The Ultimate Guide To SBA Microloans
SBA Microloans provide up to $50,000 to eligible small businesses and startups. Find out how it works, and see if this loan option is the next financial step for your business.
Businesses that want smaller loans aren’t just stuck with high-interest, short-term options. The SBA Microloans program is a great way for bsuinesses and startups to receive up to $50,000 with a loan that has competitive rates and terms up to six years.
Keep reading to determine if an SBA Microloan is the right financial choice for your business.
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What Is An SBA Microloan?
A microloan is a small amount of money loaned to businesses at low interest rates.
The Small Business Administration (SBA) has its own microloan program. Through this program, eligible borrowers can receive up to $50,000 to use for nearly any business purpose. The program is open to small businesses, startups, home-based businesses, and sole proprietors.
How The SBA Microloan Program Works
The SBA does not distribute funds directly to small businesses. Instead, the SBA provides funding to nonprofit and community-based organizations that serve as designated intermediary lenders and distribute funds to eligible borrowers.
SBA Microloans are different from other SBA loan programs in that the SBA does not set maximum rates, repayment terms, and eligiblity requirements. These details are left to the intermediary lender.
Funds from this program can be used for nearly any purpose, including purchasing inventory and equipment or for use as working capital. However, SBA Microloans can’t be used to refinance debt or purchase real estate.
SBA Microloan Rates & Terms
|Maximum Borrowing Amount||$50,000|
|Average Interest Rate||8%-13%|
|Term Length||Up to 6 years|
|Collateral||Personal assets; personal guarantee|
The maximum borrowing amount for an SBA Microloan is $50,000, although the average loan given is $13,000.
Interest rates vary, since they are set by the intermediary and not the SBA. Generally, you should expect to pay rates between 8% and 13%. Maximum repayment terms are six years and are set by the lender.
In most cases, a down payment isn’t necessary. However, startups may be required to pay 20% of project costs as a down payment. Business acquisitions may also require a 10% down payment.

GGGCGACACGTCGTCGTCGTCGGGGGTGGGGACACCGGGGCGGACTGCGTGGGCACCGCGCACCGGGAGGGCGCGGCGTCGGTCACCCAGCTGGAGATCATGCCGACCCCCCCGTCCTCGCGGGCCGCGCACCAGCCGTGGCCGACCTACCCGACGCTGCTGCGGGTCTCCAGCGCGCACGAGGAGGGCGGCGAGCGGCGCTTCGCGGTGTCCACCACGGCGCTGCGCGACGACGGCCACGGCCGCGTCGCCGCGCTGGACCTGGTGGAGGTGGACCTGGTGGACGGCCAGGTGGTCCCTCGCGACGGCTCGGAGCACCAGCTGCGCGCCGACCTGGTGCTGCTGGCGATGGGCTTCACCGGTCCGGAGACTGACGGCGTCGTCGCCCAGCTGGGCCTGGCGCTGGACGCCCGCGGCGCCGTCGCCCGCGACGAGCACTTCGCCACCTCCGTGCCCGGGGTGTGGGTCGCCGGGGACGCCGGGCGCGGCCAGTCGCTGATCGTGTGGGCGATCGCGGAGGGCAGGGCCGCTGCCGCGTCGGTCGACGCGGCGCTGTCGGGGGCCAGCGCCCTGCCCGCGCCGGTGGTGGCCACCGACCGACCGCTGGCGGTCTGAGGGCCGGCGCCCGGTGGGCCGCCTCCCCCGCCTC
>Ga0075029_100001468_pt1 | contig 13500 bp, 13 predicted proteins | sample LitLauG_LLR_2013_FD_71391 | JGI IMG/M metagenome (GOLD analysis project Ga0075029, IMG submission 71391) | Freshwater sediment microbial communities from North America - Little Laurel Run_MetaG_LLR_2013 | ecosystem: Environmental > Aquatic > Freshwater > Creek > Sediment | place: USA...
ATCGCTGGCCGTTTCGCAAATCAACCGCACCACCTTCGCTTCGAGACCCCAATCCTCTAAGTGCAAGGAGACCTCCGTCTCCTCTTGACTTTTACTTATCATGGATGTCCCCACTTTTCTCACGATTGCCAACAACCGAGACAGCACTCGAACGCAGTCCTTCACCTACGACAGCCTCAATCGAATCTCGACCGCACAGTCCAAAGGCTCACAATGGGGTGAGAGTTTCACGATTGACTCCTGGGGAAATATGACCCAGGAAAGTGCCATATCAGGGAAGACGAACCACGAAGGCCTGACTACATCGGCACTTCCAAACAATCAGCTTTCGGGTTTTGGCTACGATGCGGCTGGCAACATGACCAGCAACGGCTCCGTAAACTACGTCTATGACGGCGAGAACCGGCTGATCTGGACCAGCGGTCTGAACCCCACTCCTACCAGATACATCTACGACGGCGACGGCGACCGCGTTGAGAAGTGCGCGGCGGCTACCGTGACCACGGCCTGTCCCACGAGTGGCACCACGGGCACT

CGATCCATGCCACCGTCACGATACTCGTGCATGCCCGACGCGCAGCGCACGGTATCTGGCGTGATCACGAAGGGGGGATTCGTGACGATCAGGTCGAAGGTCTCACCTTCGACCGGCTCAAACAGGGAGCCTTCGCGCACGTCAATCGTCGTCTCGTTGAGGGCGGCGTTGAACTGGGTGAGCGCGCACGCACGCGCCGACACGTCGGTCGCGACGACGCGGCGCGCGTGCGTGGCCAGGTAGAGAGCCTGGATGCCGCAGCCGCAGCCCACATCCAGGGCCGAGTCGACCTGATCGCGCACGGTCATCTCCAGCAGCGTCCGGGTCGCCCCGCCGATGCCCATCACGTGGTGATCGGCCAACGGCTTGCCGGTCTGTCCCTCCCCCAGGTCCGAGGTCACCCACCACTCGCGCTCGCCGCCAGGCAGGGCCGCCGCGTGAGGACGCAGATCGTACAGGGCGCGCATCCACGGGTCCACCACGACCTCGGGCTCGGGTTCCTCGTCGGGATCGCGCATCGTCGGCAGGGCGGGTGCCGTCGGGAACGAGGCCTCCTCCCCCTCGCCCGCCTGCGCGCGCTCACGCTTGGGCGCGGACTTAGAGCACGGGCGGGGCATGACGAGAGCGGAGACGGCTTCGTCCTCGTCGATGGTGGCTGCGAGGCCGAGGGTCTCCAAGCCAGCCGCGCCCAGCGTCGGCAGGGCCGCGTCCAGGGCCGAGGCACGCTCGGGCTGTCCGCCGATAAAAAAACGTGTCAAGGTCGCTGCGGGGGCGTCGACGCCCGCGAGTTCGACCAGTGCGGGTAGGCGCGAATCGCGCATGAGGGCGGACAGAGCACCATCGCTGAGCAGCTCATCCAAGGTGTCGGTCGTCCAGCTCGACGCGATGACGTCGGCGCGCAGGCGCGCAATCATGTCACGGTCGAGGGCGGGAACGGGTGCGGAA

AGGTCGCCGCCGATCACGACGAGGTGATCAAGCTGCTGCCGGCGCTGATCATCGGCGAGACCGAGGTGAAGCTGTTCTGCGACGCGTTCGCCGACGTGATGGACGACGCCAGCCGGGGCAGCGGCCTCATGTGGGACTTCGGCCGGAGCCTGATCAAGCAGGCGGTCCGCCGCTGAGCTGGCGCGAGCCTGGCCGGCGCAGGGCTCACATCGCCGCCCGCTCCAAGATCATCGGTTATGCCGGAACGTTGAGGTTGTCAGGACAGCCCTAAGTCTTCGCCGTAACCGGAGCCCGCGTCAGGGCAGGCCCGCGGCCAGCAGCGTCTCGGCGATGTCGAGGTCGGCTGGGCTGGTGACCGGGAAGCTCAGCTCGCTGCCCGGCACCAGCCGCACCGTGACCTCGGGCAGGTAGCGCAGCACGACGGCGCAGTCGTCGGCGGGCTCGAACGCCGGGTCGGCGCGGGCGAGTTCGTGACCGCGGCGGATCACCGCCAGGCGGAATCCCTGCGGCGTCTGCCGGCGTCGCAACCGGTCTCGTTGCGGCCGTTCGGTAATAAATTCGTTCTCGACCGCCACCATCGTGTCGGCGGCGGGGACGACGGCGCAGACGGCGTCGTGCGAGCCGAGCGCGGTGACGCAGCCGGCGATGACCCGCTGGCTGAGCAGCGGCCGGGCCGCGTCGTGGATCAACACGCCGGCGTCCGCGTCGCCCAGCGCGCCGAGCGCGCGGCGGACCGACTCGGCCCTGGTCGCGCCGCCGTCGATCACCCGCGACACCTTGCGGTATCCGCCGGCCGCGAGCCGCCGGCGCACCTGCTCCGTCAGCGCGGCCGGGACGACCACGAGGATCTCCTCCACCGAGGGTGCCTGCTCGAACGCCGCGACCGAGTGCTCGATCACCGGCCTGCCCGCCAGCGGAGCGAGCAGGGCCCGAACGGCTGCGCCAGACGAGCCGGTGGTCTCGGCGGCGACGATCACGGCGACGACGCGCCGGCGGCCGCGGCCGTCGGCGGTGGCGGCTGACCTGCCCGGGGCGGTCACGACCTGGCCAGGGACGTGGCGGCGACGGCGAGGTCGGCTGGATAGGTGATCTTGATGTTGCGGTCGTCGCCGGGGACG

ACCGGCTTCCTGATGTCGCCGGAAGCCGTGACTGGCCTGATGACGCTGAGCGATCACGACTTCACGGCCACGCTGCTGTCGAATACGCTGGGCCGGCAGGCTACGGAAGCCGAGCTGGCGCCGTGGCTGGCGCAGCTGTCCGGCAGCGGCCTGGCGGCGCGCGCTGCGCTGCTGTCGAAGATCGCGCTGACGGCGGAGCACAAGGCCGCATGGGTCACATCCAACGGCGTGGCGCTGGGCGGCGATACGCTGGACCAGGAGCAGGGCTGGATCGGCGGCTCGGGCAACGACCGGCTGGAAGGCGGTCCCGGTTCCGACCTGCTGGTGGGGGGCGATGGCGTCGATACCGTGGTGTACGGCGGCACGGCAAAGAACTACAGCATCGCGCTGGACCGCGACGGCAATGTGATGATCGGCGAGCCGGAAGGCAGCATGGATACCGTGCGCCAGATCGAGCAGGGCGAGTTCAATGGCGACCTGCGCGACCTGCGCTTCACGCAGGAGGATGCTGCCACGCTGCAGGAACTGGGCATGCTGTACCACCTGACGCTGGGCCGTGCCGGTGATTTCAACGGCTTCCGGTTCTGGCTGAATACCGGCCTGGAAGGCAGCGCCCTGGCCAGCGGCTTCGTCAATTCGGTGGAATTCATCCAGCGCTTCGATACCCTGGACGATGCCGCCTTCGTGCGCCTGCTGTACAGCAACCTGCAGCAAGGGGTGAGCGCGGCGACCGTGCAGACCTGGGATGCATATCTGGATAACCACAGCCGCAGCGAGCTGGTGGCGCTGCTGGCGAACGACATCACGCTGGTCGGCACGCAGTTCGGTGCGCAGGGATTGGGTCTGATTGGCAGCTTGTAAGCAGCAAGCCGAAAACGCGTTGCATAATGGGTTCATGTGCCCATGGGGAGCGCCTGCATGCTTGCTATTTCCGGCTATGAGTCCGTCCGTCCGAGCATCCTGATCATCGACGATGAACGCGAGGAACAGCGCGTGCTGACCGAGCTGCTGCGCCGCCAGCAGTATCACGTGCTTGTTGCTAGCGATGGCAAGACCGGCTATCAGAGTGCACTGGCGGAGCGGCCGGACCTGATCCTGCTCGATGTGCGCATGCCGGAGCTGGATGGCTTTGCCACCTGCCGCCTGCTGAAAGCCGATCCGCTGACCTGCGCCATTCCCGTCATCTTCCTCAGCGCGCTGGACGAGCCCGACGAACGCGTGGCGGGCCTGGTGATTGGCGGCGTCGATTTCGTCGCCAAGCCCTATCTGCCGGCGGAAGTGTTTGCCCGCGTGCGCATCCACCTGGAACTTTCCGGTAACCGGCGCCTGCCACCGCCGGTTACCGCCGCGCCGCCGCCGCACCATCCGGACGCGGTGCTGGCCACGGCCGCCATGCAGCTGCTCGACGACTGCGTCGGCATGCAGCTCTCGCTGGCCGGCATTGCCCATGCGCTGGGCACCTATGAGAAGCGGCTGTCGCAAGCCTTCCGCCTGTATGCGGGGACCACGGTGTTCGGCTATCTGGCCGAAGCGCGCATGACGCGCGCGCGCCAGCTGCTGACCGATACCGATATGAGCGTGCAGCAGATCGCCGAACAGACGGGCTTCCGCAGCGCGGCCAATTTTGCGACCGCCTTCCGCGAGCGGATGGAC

SBA Microloan Eligibility & Requirements
To qualify for an SBA Microloan, you must meet the following requirements.
Advantages & Disadvantages Of SBA Microloans
- Low interest rates
- Long repayment terms
- Few restrictions on how funds are spent
- Flexible credit requirements
- Available to small businesses and startups
- A lengthy application and funding process
- Low maximum borrowing limits
- May require a down payment or collateral
While an SBA Microloan offers a great funding opportunity for many small businesses and startups, it may not always be the right choice for your particular situation. Weigh out the pros and cons and consider your business’s unique financial needs before making the decision.
How To Apply For An SBA Microloan
The first step in the application process is to find an SBA Microloan intermediary that lends in your area. You can use the SBA’s Lender Match tool, or you can ask your financial institution for a referral.
Some nonprofit intermediaries will allow you to apply online, but most will require you to appear in person or speak to a lending specialist over the phone.
While the lender you work with will provide you with the details of their requirements and all documents needed for processing, there are a few items you can prepare in advance, including:
- Minimum of two years of business and personal income tax returns
- Balance sheets
- Profit and loss statements
- Personal financial statements
- Personal credit report
- Business plan and financial projections
- Business licenses and permits
Once you have gathered all the information required by the lender, your application will be complete. The entire process generally takes between 30 and 90 days. However, some lenders may get your funds to you as quickly as two to three weeks.
Some lenders may require classes, workshops, or other training as part of the application process. Others offer these programs but may not require them before disbursing funding. This training provides great opportunities for startups and small businesses and should be taken advantage of whenever possible.
Alternatives To SBA Microloans
If a Microloan isn’t the best fit, there are different types of small business loans that could be a more suitable choice.
The Bottom Line On SBA Microloans
SBA Microloans can provide the capital that startups and small businesses need to grow. Competitive interest rates and low repayment terms make this an appealing funding option for any business that meets all requirements.
SBA Microloans aren’t for every business, though. Businesses that require more capital or longer repayment terms may want to research the other SBA loan options available.